Social media consumption has risen, too. According to Influential’s market impact report, users confined to home since early March are connecting by social media: Time spent on these platforms rose 29%, to 184 minutes per day from 143. Instagram (32%) and YouTube (44%) saw the biggest spikes.

Digital audio, podcasts, cable viewership, CTV and OTT consumption are jumping, too, since the pandemic began. It’s no surprise, with 90% of the workforce doing its thing remotely.

Sports expected to win big in ratings post-COVID

PSB, a global custom research and analytics consultancy, polled Americans recently about the return of live sports. It’s research reveals they are five times as likely to be excited about the return of live sports. Fans of pro leagues – Major League Baseball, the NBA, NFL, NHL, and PGA/LPGA are 7 ½ times more likely to be psyched by games resuming than among non-fans.

“I think I will probably watch more at least initially,” says Billy Marsh, an independent contractor in Lincolnton, N.C. “Partially out of curiosity to see how the accommodations that will need to be made to adjust for Covid-19.”

The PSB study asked fans of each league if they’ll watch as much or more game broadcasts when live play begins. The highest percentage: MLB, at 91% planning to watch as many games as before (63%) or more (28%) when opening day arrives. NFL fans were close, at 90% (64% as much, 26% more) when play kicks off this fall.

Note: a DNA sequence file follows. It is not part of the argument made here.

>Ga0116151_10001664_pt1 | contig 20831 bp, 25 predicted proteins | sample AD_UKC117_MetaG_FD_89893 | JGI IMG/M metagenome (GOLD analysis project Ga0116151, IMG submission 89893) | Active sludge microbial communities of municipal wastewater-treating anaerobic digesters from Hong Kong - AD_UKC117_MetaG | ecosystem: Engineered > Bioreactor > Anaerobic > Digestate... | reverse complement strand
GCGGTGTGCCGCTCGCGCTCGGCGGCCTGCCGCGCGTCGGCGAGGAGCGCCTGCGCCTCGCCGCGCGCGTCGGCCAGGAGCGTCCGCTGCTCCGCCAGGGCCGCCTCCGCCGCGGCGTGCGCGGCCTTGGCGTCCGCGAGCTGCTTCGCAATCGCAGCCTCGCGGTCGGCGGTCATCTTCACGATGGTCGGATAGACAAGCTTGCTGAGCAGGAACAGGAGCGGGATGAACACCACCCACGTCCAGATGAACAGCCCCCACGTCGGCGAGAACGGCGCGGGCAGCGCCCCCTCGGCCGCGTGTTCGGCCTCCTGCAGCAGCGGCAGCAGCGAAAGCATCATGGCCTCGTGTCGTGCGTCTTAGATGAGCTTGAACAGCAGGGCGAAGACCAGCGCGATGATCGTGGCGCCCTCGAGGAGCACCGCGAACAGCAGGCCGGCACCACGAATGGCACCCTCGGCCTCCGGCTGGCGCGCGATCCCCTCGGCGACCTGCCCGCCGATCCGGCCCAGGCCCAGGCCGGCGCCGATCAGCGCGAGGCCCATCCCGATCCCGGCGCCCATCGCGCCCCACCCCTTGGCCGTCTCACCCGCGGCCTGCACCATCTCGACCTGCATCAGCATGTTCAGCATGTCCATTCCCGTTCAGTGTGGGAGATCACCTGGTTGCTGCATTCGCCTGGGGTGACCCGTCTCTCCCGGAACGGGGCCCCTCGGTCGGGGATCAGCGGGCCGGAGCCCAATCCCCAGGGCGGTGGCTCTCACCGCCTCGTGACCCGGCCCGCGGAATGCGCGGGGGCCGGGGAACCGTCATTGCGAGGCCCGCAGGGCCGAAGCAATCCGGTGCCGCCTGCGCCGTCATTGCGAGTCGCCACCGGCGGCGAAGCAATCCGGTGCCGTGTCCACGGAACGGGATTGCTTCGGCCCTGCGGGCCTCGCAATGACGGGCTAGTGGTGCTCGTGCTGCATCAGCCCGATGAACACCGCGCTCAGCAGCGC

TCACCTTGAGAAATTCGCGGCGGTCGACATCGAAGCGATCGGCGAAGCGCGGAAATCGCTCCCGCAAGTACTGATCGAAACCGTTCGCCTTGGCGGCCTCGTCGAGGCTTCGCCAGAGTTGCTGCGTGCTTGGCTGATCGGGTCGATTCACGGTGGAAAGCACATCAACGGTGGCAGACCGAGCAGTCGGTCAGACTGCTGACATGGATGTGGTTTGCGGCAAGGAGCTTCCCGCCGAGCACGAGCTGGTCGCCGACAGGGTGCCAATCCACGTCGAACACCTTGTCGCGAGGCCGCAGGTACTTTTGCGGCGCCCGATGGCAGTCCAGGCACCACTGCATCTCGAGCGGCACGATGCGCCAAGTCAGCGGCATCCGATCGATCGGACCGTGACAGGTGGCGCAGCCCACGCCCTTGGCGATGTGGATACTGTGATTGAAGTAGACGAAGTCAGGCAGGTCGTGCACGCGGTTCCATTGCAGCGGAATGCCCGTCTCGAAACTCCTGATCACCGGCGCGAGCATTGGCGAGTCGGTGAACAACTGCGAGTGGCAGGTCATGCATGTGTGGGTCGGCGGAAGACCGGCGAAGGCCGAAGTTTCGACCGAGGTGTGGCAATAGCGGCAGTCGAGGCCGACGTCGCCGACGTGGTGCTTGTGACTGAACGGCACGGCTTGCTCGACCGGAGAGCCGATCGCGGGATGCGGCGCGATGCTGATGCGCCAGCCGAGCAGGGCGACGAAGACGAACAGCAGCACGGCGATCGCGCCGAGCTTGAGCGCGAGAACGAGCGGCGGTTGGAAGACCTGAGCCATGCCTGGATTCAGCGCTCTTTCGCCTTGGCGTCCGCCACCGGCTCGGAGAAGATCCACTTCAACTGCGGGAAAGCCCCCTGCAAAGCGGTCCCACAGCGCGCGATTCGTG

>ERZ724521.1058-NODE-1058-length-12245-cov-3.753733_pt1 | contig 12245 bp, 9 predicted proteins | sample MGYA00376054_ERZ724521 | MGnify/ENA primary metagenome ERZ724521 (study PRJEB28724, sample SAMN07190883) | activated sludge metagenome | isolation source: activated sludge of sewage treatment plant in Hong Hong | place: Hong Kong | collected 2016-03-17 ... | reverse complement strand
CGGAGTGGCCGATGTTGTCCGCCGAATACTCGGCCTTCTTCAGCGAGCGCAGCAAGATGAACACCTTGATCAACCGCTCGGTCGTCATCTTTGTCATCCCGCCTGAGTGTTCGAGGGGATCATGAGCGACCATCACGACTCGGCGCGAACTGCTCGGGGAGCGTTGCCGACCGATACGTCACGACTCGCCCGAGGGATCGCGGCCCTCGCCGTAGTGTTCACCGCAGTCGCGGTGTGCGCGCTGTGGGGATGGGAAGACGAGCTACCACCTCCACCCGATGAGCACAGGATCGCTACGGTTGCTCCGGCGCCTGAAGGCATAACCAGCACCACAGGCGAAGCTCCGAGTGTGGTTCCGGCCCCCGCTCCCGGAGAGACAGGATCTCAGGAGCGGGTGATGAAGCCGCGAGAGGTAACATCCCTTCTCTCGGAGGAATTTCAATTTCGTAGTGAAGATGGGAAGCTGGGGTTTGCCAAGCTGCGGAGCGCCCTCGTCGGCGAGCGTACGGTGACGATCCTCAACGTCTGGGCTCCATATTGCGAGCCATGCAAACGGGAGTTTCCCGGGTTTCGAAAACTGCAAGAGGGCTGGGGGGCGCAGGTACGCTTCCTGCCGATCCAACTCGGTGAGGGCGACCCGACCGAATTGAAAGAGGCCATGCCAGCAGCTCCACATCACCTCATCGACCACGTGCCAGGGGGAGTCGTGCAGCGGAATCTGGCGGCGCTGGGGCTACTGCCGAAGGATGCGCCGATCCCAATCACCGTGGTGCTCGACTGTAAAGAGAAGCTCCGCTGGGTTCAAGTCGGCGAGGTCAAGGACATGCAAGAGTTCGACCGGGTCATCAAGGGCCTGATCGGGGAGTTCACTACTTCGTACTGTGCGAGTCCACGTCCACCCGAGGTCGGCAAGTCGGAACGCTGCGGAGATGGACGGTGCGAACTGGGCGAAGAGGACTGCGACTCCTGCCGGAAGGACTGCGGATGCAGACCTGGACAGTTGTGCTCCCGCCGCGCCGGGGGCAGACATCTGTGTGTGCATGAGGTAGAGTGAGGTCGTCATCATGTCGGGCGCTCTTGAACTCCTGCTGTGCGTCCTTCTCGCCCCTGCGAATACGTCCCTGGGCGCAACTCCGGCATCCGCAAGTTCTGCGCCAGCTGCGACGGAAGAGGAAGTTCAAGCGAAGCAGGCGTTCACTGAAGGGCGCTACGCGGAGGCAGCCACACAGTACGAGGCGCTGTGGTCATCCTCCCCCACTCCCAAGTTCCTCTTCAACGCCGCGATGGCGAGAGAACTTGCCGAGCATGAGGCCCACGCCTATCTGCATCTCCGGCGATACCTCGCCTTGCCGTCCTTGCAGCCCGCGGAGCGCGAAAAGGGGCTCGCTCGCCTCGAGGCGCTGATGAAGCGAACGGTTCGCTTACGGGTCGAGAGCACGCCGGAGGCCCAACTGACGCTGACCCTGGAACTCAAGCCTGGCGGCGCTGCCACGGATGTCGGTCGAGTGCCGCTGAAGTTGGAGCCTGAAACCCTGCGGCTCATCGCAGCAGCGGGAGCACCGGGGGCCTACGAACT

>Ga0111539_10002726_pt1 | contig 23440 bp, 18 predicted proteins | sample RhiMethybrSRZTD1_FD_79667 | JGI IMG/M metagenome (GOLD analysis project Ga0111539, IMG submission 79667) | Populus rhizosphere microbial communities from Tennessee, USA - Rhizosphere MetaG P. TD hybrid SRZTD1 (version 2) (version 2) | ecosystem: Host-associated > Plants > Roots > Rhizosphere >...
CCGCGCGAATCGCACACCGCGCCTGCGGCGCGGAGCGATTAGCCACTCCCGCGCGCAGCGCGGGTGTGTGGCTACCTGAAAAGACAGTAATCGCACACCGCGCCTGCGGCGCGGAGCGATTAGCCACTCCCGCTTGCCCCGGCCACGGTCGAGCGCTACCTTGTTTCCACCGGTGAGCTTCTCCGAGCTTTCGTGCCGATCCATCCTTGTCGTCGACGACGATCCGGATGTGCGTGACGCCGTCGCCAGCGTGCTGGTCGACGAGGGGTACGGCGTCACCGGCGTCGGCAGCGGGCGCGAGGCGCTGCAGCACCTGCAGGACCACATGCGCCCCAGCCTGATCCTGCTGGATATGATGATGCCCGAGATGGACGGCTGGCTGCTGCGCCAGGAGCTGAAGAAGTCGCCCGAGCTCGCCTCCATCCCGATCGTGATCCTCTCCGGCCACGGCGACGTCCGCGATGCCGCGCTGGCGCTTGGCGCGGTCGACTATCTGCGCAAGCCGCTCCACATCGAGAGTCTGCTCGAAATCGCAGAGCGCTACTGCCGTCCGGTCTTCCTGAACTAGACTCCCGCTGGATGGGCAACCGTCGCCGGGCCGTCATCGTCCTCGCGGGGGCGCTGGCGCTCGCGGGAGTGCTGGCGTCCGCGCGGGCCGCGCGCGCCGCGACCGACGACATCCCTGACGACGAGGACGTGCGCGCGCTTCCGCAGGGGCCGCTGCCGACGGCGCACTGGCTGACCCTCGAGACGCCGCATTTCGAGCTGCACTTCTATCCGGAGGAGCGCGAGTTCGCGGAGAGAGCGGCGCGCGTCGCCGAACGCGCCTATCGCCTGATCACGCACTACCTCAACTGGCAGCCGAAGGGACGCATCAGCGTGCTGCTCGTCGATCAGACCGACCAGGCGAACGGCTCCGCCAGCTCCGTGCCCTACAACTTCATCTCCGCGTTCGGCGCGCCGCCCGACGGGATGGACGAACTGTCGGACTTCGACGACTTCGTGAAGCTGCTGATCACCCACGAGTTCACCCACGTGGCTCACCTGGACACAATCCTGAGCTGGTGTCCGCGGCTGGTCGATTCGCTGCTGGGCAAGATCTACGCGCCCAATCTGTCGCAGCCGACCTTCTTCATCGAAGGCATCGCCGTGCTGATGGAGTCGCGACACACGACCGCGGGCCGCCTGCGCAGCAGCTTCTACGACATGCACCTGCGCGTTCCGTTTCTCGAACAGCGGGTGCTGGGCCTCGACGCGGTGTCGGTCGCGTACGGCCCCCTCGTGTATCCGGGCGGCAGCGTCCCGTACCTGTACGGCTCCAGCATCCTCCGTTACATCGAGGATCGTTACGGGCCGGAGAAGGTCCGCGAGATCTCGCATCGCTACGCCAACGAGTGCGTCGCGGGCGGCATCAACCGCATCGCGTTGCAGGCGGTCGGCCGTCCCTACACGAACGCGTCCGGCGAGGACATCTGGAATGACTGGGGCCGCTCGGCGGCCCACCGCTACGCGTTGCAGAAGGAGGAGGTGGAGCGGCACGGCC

“I’m interested in seeing how the NBA and NHL resume play,” Billy says. “But I’m a huge football fan, college and pro. So I’m hoping the impact is minimized and that they figure out how to play the game safely and responsibly.”

Dana Murray also likes the college game – basketball and football, particularly, at Virginia Tech and the University of Virginia, schools her children attend. Her concern is more with college and other amateur athletics.

“The Olympics were supposed to be this year,” Dana points out. “Athletes prepare their whole lives for that opportunity to represent. I would like to see as much of that as possible.”

Network broadcast of past Super Bowls, NBA Finals, and World Series games have piqued interest. ESPN, an American cable sports channel, drew its highest ratings for The Match – a golf event pitting pros Phil Mickelson and Tiger Woods against each other, with playing partners Tom Brady, who plays for the Tampa Bay Buccaneers, and Peyton Manning, another all-time great quarterback.

At its peak, 6.3 million viewers tuned in to see Manning and Woods prevail in the charity event. Dana didn’t watch, but heard about Brady’s struggles with his game and splitting his pants during a shot. Billy was in and out.

“I’d rather play golf (badly) than watch it,” he jokes. “But the parts I watched were very good.”

NASCAR has staged two events on live TV without fans in the stands because of the pandemic, and the NHL recently announced plans to resume its season by skipping ahead to an extended playoff field. Progress like this – and even a new spectacle like The Match – are good signs of things to come.

“It was a great way to try and bring back some sense of normalcy and entertainment to sports lovers especially,” Dana says.

Source: Global Web Index